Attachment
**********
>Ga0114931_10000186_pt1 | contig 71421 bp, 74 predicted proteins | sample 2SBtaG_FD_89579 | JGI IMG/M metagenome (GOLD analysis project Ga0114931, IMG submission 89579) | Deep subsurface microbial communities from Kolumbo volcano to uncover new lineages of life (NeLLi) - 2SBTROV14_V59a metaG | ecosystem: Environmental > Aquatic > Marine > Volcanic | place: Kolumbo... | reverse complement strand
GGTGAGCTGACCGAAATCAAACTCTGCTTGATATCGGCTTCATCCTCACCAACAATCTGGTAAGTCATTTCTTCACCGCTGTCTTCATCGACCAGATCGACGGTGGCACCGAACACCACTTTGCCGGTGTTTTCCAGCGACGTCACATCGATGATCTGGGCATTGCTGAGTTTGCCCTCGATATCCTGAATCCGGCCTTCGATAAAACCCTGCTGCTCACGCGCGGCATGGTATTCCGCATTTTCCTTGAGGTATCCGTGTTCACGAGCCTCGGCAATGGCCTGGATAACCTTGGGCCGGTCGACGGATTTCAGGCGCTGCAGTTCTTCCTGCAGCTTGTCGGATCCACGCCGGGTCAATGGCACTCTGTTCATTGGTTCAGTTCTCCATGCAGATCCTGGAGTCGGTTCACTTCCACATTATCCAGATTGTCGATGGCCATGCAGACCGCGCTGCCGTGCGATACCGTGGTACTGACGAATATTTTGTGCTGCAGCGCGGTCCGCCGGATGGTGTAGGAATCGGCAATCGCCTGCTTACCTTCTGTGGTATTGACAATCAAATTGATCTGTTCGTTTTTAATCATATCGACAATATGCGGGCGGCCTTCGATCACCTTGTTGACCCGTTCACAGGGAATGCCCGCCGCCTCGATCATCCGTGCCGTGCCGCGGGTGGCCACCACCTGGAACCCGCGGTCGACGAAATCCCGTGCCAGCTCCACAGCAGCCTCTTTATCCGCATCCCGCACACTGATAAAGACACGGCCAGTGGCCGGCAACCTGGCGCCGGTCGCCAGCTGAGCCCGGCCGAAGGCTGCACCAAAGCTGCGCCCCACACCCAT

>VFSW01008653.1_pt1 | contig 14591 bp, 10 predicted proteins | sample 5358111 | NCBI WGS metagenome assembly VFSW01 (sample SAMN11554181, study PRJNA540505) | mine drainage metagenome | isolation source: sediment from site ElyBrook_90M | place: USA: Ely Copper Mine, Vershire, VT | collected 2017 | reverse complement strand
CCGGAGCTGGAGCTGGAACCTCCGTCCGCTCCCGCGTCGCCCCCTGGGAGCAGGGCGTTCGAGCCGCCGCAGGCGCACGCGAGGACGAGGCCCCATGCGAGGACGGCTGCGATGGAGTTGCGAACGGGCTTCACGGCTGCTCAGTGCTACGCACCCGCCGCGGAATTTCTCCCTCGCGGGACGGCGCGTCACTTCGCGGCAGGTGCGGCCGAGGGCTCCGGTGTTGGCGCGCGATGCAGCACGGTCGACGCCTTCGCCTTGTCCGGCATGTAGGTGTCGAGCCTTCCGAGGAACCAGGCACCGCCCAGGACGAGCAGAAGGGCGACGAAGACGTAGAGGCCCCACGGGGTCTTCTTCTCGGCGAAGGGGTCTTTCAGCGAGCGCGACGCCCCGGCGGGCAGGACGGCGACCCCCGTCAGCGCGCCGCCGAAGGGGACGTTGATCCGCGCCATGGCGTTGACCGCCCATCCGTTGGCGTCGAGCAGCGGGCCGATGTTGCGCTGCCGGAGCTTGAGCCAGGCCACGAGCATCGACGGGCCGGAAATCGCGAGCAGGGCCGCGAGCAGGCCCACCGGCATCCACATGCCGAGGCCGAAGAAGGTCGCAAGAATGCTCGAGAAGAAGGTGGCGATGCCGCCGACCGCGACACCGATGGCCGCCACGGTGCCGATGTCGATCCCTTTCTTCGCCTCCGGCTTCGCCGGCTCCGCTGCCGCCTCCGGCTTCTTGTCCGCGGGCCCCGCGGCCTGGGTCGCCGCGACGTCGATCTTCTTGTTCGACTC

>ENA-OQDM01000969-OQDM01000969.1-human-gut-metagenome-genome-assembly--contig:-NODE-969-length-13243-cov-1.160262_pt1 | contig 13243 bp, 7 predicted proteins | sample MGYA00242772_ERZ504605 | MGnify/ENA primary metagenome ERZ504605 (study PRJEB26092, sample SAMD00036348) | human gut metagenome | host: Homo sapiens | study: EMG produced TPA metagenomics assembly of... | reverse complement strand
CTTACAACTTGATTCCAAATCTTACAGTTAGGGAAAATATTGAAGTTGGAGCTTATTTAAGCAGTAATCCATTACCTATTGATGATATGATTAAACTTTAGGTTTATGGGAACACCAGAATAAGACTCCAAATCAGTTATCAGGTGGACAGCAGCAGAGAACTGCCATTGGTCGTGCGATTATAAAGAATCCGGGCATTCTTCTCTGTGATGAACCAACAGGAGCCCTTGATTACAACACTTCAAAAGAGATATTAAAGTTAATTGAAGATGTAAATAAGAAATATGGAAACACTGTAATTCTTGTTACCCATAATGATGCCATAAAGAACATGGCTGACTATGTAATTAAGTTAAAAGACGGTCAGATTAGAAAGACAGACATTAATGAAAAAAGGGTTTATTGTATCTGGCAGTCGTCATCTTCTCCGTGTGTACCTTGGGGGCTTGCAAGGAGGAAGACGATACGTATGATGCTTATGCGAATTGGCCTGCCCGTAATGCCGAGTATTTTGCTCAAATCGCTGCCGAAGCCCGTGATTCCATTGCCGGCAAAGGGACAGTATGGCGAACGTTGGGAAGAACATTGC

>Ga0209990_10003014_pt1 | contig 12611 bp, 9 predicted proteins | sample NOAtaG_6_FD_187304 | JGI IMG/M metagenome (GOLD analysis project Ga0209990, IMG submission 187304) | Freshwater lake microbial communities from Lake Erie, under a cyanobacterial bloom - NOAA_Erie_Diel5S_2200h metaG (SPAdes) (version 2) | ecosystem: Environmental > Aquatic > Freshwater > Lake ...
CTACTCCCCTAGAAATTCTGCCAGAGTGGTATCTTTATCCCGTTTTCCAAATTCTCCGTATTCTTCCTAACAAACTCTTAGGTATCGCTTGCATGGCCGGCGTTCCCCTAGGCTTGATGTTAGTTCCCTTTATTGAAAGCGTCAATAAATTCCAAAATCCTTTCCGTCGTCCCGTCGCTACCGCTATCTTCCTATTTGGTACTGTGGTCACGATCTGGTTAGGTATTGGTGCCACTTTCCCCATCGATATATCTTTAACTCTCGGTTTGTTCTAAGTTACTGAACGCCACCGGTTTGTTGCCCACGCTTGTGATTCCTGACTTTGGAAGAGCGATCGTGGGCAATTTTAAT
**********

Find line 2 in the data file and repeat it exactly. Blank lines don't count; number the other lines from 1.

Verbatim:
GGTGAGCTGACCGAAATCAAACTCTGCTTGATATCGGCTTCATCCTCACCAACAATCTGGTAAGTCATTTCTTCACCGCTGTCTTCATCGACCAGATCGACGGTGGCACCGAACACCACTTTGCCGGTGTTTTCCAGCGACGTCACATCGATGATCTGGGCATTGCTGAGTTTGCCCTCGATATCCTGAATCCGGCCTTCGATAAAACCCTGCTGCTCACGCGCGGCATGGTATTCCGCATTTTCCTTGAGGTATCCGTGTTCACGAGCCTCGGCAATGGCCTGGATAACCTTGGGCCGGTCGACGGATTTCAGGCGCTGCAGTTCTTCCTGCAGCTTGTCGGATCCACGCCGGGTCAATGGCACTCTGTTCATTGGTTCAGTTCTCCATGCAGATCCTGGAGTCGGTTCACTTCCACATTATCCAGATTGTCGATGGCCATGCAGACCGCGCTGCCGTGCGATACCGTGGTACTGACGAATATTTTGTGCTGCAGCGCGGTCCGCCGGATGGTGTAGGAATCGGCAATCGCCTGCTTACCTTCTGTGGTATTGACAATCAAATTGATCTGTTCGTTTTTAATCATATCGACAATATGCGGGCGGCCTTCGATCACCTTGTTGACCCGTTCACAGGGAATGCCCGCCGCCTCGATCATCCGTGCCGTGCCGCGGGTGGCCACCACCTGGAACCCGCGGTCGACGAAATCCCGTGCCAGCTCCACAGCAGCCTCTTTATCCGCATCCCGCACACTGATAAAGACACGGCCAGTGGCCGGCAACCTGGCGCCGGTCGCCAGCTGAGCCCGGCCGAAGGCTGCACCAAAGCTGCGCCCCACACCCAT